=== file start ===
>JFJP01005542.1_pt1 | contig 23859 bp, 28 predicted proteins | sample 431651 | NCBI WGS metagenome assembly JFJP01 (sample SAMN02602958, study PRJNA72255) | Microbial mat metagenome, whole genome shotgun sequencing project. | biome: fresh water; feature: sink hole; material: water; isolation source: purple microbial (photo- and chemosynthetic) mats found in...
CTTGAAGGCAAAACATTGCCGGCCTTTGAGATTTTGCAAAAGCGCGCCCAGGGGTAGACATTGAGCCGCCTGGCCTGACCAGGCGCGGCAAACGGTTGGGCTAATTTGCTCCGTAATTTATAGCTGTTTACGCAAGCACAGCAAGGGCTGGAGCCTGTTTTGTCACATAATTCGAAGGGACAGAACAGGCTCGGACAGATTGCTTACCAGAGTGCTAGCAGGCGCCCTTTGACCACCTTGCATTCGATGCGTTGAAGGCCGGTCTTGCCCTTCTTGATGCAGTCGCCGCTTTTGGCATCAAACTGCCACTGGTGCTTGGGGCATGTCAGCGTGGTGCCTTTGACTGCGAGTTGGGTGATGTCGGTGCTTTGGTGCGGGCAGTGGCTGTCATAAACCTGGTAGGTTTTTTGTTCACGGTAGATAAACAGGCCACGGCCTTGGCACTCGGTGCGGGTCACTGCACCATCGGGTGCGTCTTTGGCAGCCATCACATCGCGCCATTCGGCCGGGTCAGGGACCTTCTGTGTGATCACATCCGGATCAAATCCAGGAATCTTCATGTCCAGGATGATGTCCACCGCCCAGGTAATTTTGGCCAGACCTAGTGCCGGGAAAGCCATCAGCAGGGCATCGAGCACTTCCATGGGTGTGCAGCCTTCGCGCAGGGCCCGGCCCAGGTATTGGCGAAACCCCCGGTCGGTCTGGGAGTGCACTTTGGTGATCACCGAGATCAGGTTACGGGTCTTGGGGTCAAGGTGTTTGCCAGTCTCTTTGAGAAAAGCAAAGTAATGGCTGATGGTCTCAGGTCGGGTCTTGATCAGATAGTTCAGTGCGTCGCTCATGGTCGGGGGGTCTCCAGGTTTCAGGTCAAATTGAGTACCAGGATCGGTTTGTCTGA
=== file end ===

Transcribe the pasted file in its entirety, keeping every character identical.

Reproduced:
>JFJP01005542.1_pt1 | contig 23859 bp, 28 predicted proteins | sample 431651 | NCBI WGS metagenome assembly JFJP01 (sample SAMN02602958, study PRJNA72255) | Microbial mat metagenome, whole genome shotgun sequencing project. | biome: fresh water; feature: sink hole; material: water; isolation source: purple microbial (photo- and chemosynthetic) mats found in...
CTTGAAGGCAAAACATTGCCGGCCTTTGAGATTTTGCAAAAGCGCGCCCAGGGGTAGACATTGAGCCGCCTGGCCTGACCAGGCGCGGCAAACGGTTGGGCTAATTTGCTCCGTAATTTATAGCTGTTTACGCAAGCACAGCAAGGGCTGGAGCCTGTTTTGTCACATAATTCGAAGGGACAGAACAGGCTCGGACAGATTGCTTACCAGAGTGCTAGCAGGCGCCCTTTGACCACCTTGCATTCGATGCGTTGAAGGCCGGTCTTGCCCTTCTTGATGCAGTCGCCGCTTTTGGCATCAAACTGCCACTGGTGCTTGGGGCATGTCAGCGTGGTGCCTTTGACTGCGAGTTGGGTGATGTCGGTGCTTTGGTGCGGGCAGTGGCTGTCATAAACCTGGTAGGTTTTTTGTTCACGGTAGATAAACAGGCCACGGCCTTGGCACTCGGTGCGGGTCACTGCACCATCGGGTGCGTCTTTGGCAGCCATCACATCGCGCCATTCGGCCGGGTCAGGGACCTTCTGTGTGATCACATCCGGATCAAATCCAGGAATCTTCATGTCCAGGATGATGTCCACCGCCCAGGTAATTTTGGCCAGACCTAGTGCCGGGAAAGCCATCAGCAGGGCATCGAGCACTTCCATGGGTGTGCAGCCTTCGCGCAGGGCCCGGCCCAGGTATTGGCGAAACCCCCGGTCGGTCTGGGAGTGCACTTTGGTGATCACCGAGATCAGGTTACGGGTCTTGGGGTCAAGGTGTTTGCCAGTCTCTTTGAGAAAAGCAAAGTAATGGCTGATGGTCTCAGGTCGGGTCTTGATCAGATAGTTCAGTGCGTCGCTCATGGTCGGGGGGTCTCCAGGTTTCAGGTCAAATTGAGTACCAGGATCGGTTTGTCTGA